By applying the wrong Guidelines version, there was both error and it was plain. But the error does not affect Benzer’s substantial rights because his enhancement would have been identical under the proper 2014 Guidelines. Compare U.S. Sentencing Guidelines Manual § 2B1.1(b)(1)(K) (U.S. Sentencing Comm’n 2016) (20-level enhancement if loss is between $9.5 million and $25.0 million), with U.S. Sentencing Guidelines Manual § 2B1.1(b)(1)(K) (U.S. Sentencing Comm’n 2014) (20-level enhancement if loss is between $7.0 million and $20.0 million). This court has held that where a district court applies an incorrect Guidelines version, but the error does not cause the enhancement to differ, such error does not affect a defendant’s substantial rights. See United States v. Benitez-Perez, 367 F.3d 1200, 1205–06 (9th Cir. 2004). That is the case here.

Furthermore, Benzer’s argument on the merits still fails because the district court did not commit reversible error by finding that Benzer’s co-conspirator attorneys’ services lacked any value. For factual findings made at sentencing, including amounts of loss in fraud cases, we review for clear error. See United States v. Popov, 742 F.3d 911, 914 (9th Cir. 2014).

It is self-evident that Benzer’s attorney co-conspirators violated the duty of loyalty owed to their client-victims. Where an attorney violates that duty, fees received are subject to disgorgement. See Restatement (Third) of The Law Governing Lawyers § 37 (Am. Law Inst. 2000); see also Rodriguez v. Disner, 688 F.3d 645, 653 (9th Cir. 2012) (“In determining what fees are reasonable, a district court may consider a lawyer’s misconduct, which affects the value of the lawyer’s services.”); Silbiger v. Prudence Bonds Corp., 180 F.2d 917, 920 (2d Cir. 1950) (Learned Hand, J.) (noting that where an attorney represents opposing interests, “the usual consequence has been that he is debarred from receiving any fee from either, no matter how successful his labors”).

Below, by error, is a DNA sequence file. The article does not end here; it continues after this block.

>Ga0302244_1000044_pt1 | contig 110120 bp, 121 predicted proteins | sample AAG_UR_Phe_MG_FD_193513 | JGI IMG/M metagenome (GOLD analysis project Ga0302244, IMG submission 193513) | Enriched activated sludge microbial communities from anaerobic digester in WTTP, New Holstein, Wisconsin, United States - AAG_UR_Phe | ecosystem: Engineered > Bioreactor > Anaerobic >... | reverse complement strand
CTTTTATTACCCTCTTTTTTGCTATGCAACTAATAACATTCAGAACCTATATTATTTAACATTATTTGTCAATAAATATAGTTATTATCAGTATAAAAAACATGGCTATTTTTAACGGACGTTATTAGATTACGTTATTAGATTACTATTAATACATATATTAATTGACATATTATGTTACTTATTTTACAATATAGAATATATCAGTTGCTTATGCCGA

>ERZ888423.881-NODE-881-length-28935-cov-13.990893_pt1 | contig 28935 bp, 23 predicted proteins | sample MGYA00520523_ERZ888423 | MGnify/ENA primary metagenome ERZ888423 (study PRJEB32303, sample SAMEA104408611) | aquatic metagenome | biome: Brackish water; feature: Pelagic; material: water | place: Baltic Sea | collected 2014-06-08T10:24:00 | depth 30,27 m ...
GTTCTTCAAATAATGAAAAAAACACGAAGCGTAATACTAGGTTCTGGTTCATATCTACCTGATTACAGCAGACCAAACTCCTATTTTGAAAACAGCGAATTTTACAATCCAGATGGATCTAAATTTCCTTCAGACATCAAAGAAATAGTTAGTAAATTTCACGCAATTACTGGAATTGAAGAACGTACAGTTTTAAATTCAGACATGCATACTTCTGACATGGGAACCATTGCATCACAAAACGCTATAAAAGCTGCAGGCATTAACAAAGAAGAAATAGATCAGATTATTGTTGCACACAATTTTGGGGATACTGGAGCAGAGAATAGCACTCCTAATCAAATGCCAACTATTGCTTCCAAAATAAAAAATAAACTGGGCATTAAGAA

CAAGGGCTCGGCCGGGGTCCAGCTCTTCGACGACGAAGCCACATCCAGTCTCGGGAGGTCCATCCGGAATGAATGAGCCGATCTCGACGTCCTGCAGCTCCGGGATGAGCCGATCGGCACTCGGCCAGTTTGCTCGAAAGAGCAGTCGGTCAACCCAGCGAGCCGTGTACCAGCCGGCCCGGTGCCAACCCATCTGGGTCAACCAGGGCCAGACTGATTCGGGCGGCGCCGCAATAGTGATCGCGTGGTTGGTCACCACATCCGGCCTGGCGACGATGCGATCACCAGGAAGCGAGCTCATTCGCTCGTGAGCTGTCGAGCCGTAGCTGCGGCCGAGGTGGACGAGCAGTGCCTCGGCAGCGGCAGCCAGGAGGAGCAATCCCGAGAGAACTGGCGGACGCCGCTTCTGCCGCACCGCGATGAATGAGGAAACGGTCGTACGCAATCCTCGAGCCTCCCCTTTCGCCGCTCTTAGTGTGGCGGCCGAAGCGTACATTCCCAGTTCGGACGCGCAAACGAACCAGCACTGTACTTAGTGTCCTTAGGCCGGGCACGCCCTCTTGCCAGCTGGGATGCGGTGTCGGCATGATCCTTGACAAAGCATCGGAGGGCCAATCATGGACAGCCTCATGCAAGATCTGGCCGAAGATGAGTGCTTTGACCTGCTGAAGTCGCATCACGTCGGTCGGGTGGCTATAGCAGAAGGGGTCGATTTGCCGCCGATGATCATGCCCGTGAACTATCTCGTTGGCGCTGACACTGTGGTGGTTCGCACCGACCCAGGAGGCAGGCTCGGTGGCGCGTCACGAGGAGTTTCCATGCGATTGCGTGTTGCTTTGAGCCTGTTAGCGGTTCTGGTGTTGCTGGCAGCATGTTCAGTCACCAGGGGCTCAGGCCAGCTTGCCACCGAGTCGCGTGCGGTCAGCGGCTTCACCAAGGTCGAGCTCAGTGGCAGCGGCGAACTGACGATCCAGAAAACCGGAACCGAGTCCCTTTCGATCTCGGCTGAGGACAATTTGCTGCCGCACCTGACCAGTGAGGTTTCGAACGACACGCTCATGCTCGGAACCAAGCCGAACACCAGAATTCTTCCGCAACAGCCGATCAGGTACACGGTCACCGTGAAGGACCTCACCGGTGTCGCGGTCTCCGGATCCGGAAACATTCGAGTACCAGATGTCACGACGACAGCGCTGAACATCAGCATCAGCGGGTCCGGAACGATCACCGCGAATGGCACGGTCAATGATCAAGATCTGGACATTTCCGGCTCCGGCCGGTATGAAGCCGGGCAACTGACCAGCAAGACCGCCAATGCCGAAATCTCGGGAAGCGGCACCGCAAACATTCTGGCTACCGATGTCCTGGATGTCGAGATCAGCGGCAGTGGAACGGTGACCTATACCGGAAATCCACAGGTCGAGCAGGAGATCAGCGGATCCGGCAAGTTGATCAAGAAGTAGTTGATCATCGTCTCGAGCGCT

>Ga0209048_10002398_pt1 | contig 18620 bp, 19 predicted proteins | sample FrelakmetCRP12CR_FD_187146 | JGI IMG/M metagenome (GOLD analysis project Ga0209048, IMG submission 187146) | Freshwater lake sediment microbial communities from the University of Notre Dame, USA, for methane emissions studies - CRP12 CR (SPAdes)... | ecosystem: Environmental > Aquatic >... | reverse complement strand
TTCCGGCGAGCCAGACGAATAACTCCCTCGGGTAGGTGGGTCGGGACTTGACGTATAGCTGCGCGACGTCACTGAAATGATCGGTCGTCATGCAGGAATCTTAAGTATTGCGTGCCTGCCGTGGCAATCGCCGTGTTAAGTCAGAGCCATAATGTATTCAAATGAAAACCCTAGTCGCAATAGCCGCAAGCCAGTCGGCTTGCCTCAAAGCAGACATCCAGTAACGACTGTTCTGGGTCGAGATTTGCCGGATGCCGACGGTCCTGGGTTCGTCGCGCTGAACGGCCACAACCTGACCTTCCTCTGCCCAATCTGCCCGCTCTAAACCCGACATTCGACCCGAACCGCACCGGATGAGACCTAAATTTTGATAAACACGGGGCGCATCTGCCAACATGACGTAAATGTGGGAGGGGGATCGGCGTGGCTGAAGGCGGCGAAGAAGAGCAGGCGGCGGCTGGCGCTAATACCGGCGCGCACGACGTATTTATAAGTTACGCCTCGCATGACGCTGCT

Because fees are subject to disgorgement when an attorney represents opposing interests, those services rendered may be deemed valueless. Consequently, we cannot say that the court clearly erred by finding Benzer’s co-conspirator attorneys’ services lacking in fair market value.

3. Reliance on clearly erroneous facts: Benzer also claims that the court committed procedural error by relying on clearly erroneous facts at resentencing. Claims of procedural error at sentencing are reviewed for abuse of discretion. See United States v. Carty, 520 F.3d 984, 993 (9th Cir. 2008). “[A] finding is clearly erroneous if it is illogical, implausible, or without support in the record.” United States v. Burgos-Ortega, 777 F.3d 1047, 1056 (9th Cir. 2015) (internal quotation marks and citation omitted).

The supposed erroneous facts relied upon include several references by the court to a jury trial despite Benzer pleading guilty, as well as an allegedly mistaken belief by the court that Benzer was originally sentenced at the high-end of the Guidelines range, when it had sentenced Benzer at the low-end of the range. But the district court’s misstatements were immediately corrected by counsel and acknowledged by the court.

4. Substantive unreasonableness: Finally, Benzer claims that his sentence is substantively unreasonable because the court failed to sufficiently account for Benzer’s mitigating circumstances. Claims of substantive unreasonableness are evaluated under an abuse of discretion standard that requires this court to “take into account the totality of the circumstances.” Gall v. United States, 552 U.S. 38, 51, 128 S.Ct. 586, 169 L.Ed.2d 445 (2007). The record shows that the district court did not abuse its discretion in weighing the sentencing factors. The court considered the mitigating factors proffered by Benzer, but it also considered the nature and circumstances of the offense and the need for a sentence to reflect the crime.


Copied to clipboard